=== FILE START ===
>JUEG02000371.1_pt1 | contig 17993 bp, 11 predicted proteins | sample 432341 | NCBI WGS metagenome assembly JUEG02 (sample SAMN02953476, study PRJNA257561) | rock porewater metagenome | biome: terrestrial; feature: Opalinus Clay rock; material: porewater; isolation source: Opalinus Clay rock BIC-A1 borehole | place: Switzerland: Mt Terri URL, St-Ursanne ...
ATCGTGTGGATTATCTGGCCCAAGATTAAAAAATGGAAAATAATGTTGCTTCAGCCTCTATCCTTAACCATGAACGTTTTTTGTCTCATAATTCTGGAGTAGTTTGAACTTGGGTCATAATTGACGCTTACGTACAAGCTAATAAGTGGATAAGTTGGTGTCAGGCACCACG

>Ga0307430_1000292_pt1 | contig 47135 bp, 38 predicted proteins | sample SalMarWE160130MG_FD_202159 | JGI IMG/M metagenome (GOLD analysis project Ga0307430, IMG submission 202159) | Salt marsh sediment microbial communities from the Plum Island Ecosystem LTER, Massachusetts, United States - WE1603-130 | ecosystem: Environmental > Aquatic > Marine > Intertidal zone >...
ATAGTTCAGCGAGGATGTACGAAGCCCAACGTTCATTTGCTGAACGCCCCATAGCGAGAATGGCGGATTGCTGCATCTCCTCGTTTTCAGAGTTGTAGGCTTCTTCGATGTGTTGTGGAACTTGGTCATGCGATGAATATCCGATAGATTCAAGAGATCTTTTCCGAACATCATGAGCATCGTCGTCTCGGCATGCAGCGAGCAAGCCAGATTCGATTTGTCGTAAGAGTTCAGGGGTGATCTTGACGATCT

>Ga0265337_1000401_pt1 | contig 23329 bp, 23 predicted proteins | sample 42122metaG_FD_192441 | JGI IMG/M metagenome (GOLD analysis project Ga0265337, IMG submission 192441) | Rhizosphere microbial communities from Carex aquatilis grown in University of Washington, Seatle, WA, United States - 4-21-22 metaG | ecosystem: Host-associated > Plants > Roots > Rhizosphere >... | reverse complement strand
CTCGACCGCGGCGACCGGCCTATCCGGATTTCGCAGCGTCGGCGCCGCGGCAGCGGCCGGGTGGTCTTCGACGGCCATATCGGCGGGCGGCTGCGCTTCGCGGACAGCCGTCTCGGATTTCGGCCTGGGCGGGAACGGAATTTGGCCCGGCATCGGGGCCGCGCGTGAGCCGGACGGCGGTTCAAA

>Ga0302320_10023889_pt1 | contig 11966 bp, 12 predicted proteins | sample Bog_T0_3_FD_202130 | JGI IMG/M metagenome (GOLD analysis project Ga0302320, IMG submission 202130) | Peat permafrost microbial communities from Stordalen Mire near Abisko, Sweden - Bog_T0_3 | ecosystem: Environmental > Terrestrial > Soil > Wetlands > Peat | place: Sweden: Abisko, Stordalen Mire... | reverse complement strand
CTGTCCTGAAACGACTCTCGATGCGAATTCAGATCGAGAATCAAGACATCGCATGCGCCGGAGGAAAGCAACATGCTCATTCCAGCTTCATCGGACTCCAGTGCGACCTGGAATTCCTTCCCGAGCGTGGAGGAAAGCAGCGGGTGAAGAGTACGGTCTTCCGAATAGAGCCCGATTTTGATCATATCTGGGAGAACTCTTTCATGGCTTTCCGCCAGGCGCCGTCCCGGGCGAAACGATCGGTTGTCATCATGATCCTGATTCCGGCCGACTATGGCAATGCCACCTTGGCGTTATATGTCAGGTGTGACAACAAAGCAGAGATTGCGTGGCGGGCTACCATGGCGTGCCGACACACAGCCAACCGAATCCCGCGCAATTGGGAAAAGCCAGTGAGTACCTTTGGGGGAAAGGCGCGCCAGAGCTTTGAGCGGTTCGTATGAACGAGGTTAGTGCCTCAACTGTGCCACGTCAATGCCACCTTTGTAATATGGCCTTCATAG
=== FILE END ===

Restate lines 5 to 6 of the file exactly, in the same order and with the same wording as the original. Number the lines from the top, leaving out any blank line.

>Ga0265337_1000401_pt1 | contig 23329 bp, 23 predicted proteins | sample 42122metaG_FD_192441 | JGI IMG/M metagenome (GOLD analysis project Ga0265337, IMG submission 192441) | Rhizosphere microbial communities from Carex aquatilis grown in University of Washington, Seatle, WA, United States - 4-21-22 metaG | ecosystem: Host-associated > Plants > Roots > Rhizosphere >... | reverse complement strand
CTCGACCGCGGCGACCGGCCTATCCGGATTTCGCAGCGTCGGCGCCGCGGCAGCGGCCGGGTGGTCTTCGACGGCCATATCGGCGGGCGGCTGCGCTTCGCGGACAGCCGTCTCGGATTTCGGCCTGGGCGGGAACGGAATTTGGCCCGGCATCGGGGCCGCGCGTGAGCCGGACGGCGGTTCAAA